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For the first time ever, one of the "World's Most Admired" companies opens its doors for a fascinating, lively, and most of all instructive look at how it does business We see them everywhere -- those brown trucks with the golden logo, the drivers delivering their share of 14 million parcels handled daily. To most of us, UPS is a reliable fact of life. But to well-informed For the first time ever, one of the "World's Most Admired" companies opens its doors for a fascinating, lively, and most of all instructive look at how it does business We see them everywhere -- those brown trucks with the golden logo, the drivers delivering their share of 14 million parcels handled daily. To most of us, UPS is a reliable fact of life. But to well-informed businesspeople, Big Brown is a company to emulate. Quietly and steadfastly, UPS has earned a reputation as one of the leading companies in America, known as much for its innovative practices as its skill in creating satisfied customers and employees. Just in time for the company's hundredth anniversary, UPS has allowed authors Mike Brewster and Fred Dalzell unprecedented access to their facilities, their workers, and their history -- including their mistakes. What emerges are clear-cut lessons from which any business can benefit. Driving Change is an enlightening, absorbing, and dynamic account of a company at the very fulcrum of global commerce.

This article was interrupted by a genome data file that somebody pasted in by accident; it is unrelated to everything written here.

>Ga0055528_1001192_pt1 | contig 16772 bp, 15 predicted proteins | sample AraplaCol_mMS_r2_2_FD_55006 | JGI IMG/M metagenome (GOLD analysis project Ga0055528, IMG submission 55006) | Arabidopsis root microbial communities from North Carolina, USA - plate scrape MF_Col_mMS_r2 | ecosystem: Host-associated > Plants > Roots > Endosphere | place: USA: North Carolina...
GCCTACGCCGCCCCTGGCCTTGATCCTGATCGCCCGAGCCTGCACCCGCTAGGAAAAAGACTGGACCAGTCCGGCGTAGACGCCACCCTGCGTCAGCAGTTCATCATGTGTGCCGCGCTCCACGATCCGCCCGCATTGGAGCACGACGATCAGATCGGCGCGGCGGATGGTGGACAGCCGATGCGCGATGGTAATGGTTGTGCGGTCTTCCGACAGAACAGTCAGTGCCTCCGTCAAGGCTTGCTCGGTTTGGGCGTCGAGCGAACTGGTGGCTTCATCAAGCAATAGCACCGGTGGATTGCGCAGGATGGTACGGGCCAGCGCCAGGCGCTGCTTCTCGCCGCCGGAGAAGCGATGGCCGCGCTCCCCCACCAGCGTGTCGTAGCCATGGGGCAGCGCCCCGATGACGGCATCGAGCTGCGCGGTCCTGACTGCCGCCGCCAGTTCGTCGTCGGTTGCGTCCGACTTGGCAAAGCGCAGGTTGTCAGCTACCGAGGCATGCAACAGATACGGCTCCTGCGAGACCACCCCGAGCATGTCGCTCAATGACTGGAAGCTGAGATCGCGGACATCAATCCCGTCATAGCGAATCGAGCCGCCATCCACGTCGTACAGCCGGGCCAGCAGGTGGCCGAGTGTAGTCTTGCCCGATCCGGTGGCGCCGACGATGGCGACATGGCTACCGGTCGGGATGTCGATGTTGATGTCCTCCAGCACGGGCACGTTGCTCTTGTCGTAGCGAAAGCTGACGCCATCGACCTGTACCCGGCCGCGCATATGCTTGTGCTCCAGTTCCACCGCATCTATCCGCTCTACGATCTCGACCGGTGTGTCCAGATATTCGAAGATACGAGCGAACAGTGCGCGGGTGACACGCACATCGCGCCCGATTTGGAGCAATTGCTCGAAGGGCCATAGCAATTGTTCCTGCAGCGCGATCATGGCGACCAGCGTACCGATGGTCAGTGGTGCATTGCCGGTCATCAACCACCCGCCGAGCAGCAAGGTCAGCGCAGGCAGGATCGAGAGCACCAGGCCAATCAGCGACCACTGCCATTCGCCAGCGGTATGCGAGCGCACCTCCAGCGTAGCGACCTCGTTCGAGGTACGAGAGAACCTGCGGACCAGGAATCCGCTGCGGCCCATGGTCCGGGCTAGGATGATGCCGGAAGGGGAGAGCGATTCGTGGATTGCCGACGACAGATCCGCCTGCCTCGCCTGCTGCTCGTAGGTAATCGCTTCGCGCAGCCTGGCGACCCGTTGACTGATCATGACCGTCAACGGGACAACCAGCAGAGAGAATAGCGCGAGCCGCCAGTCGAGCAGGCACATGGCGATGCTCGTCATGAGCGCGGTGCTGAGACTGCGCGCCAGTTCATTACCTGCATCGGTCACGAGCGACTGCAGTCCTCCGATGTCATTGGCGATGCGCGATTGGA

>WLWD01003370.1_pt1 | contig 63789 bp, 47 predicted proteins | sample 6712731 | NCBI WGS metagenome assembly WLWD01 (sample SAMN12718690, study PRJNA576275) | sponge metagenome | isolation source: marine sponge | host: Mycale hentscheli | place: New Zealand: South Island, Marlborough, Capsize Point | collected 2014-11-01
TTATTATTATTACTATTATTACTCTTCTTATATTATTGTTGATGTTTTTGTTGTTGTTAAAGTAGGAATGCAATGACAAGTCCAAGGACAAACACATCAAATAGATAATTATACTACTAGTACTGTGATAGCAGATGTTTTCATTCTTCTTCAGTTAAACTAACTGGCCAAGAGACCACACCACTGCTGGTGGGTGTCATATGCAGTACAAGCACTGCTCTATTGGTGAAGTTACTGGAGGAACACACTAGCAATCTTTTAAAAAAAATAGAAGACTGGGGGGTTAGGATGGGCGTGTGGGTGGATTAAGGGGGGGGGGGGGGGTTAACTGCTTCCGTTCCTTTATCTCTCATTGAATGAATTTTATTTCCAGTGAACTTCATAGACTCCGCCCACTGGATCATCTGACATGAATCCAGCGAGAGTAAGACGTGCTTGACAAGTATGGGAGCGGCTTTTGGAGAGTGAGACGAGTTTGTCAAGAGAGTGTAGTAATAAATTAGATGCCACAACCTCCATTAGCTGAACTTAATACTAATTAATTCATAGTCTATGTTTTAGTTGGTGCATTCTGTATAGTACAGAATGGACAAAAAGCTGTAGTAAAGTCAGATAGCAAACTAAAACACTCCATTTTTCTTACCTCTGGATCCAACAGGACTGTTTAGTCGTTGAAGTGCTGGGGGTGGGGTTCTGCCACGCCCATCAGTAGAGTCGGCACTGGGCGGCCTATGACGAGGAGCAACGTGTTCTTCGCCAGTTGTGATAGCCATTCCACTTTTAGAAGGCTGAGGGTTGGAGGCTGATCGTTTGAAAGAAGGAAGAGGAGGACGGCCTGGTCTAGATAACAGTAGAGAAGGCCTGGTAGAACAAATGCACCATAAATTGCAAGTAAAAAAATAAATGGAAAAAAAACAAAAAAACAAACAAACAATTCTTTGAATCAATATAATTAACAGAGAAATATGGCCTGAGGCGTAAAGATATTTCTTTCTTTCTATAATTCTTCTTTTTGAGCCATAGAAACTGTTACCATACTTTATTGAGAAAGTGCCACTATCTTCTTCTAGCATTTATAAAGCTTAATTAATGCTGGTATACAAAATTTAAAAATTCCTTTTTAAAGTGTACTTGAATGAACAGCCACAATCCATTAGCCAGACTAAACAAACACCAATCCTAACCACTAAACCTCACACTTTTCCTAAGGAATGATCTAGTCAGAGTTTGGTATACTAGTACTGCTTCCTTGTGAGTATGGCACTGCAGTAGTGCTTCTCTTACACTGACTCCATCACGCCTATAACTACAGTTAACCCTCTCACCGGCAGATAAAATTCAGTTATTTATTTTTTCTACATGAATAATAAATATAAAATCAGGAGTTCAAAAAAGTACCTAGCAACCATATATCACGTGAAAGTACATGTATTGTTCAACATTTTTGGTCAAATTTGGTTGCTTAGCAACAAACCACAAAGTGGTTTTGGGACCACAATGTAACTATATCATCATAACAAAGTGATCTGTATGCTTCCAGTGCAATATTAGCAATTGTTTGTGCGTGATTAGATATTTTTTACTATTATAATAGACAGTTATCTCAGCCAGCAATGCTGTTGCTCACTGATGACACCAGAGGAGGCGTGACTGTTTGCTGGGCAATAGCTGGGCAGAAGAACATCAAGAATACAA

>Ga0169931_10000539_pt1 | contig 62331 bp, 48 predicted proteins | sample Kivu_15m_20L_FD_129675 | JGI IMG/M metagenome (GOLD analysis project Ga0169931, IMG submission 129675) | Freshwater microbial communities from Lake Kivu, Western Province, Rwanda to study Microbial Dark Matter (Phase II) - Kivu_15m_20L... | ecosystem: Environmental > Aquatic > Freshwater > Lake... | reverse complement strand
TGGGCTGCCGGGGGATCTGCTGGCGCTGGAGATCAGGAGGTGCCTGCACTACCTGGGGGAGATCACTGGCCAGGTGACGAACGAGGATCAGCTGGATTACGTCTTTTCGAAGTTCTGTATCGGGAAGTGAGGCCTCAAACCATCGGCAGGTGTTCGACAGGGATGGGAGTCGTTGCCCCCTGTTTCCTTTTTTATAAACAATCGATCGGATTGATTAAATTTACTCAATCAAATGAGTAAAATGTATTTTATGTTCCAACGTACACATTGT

30 review for Driving Change: The UPS Approach to Business

  1. 5 out of 5